The Ups and Downs of Writing a Book

July 10th, 2010 | Posted by Sherry Gaba in Uncategorized

I had the opportunity yesterday to participate in the panel of the television news show Issues with Jane Velez-Mitchell to talk about the Lindsay Lohan case.  I found out about the opportunity about two hours before I appeared.  I was waiting for a client to arrive and I got the call.  I knew I couldn’t pass up the opportunity because for almost a year now I have been consumed with the launch of my book this September, “The Law of Sobriety: Attracting Positive Energy for a Powerful Recovery.”  So there I was frantically putting on make-up, hoping I had something to wear since I hadn’t been to the dry cleaners in a month.  My hair was dirty and I was not prepared, but had to make it happen.  This is just one example of resilience one must have if one wants to write a book.  There are many ups and downs to the process.    The ups being the voice mail I got from the editor that the publishing co. had decided it was a go and they liked my proposal.  This was after sending the publisher a few other proposals that had been turned down, which was discouraging, but I never gave up.  I wasn’t necessarily looking to write a book at the time.  I was filming Celebrity Rehab and hired a publicist to get a little extra media exposure and under some very unique circumstances, made a connection with the publisher and before I knew it, I was writing a book proposal. 

Then there were the negotiations of a book deal, which I knew nothing about.  I hired an entertainment attorney because this was new territory.  This was extremely stressful because once again, I had no idea what a good book deal was or wasn’t.   After the contract was signed, I had to find a ghost writer.  The ghost writer helps organize the concepts of a book.  She edits, does research, and tightens up the chapters of the book.  In some cases, although not mine, they actually write the book.  I had to find a ghost writer who would work within my budget, because, after all, I was a first time author.  I was blessed to find an amazing ghost writer and we had roughly three months to get the book done.  We made all our deadlines and at the same time, I was running a private practice seeing approximately 25 clients a week, working at a rehab in Malibu,  making telephone calls to clients, networking, marketing my practice, writing a weekly blog, and trying to find time to spend with family and friends.  It wasn’t what I pictured an author does.  For instance, Wayne Dyer, writes most of his books on the shores of Hawaii.  He can focus solely on his writing because that is his sole profession.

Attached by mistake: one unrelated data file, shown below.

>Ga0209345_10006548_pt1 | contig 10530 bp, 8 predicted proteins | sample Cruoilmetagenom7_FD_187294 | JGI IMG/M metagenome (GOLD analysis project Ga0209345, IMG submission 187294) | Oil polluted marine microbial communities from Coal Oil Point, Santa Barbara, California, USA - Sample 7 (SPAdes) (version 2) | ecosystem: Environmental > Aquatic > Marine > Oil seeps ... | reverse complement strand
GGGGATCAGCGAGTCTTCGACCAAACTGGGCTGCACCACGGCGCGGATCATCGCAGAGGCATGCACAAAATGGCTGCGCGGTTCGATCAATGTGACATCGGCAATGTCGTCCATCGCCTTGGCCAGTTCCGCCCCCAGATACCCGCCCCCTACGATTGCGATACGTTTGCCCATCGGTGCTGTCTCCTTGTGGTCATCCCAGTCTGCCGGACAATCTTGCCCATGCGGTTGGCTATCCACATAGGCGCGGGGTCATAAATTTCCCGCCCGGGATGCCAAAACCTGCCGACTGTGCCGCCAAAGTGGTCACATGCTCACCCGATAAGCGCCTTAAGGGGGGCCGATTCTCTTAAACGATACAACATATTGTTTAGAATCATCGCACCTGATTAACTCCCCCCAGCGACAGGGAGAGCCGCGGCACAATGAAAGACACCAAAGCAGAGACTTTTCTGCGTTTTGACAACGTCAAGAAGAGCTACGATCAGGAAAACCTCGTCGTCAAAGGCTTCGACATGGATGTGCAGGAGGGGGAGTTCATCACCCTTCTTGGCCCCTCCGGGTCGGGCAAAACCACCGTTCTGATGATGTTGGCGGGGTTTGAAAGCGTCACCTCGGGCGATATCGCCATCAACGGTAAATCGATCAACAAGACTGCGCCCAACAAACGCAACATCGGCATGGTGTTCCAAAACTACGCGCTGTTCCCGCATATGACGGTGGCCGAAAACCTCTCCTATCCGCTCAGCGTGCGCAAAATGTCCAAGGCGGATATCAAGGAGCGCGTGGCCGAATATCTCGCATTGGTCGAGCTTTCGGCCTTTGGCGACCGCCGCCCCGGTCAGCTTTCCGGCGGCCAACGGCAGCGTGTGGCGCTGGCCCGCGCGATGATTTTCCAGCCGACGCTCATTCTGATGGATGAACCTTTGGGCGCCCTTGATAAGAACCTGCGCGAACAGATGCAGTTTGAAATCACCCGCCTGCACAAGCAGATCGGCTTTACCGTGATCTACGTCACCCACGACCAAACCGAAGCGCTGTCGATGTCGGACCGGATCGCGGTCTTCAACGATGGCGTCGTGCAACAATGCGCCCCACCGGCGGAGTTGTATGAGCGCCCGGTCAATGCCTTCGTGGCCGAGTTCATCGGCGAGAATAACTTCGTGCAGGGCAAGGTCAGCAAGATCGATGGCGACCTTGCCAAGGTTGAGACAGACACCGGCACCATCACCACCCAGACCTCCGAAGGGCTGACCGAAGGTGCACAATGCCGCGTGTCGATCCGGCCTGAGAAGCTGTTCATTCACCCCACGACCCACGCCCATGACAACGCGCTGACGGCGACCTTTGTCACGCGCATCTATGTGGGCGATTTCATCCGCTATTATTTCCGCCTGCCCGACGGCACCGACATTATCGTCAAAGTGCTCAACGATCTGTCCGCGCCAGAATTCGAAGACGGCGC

After the book was finished, there was the final editing that needed to be done, photos to take for the book, and writing for two more blogs to create a buzz about the book.  I also started a Facebook Fan Page and a Twitter page to also get the word out.  Shortly after that, a third blog was added where I write five more blogs a week,  in addition to the two I write strictly for the promotion of the book.

I am not writing this to complain, but writing this particular blog has been very therapeutic for me.  I wanted those who have ever dreamed of writing a book to know what type of commitment it takes, especially for first time writers.  There will be many decisions to be made and sometimes, you truly don’t know if you are making the right ones.  You will work with many different personalities from publicists, to editors, to computer personnel, to agents, and the list goes on.  Everyone is under pressure and has deadlines, and in today’s economy some of these individuals are doing the job of more than one person. 

Although this blog is not necessarily a blog related to addictions, I believe the many tools I have learned from being in this field is what has gotten me through most of the year.  The most important thing I have learned in this process is that I am truly powerless.  I am not powerless over my persistence, but I can’t expect others to be on the same pace as I am.  Everyone is doing the very best they can.  The other lesson I have learned is I am powerless over the outcome.  I don’t know if my book will be a best seller or not, and actually, I have spent very little time thinking about that.  If I did, I certainly wouldn’t have been able to get out of my own way to make all of this happen.  I have practiced gratitude, as well, for all the blessings I have, but most of all,  thank god for the wisdom of the 12 step program I have in my back pocket.   Without it, I would have been one irritable and discontent person.  Although I do admit I have had a few of those days.    The one that has helped me the most is to just “put one foot in front of the other and stay out of the results.”  Amen.

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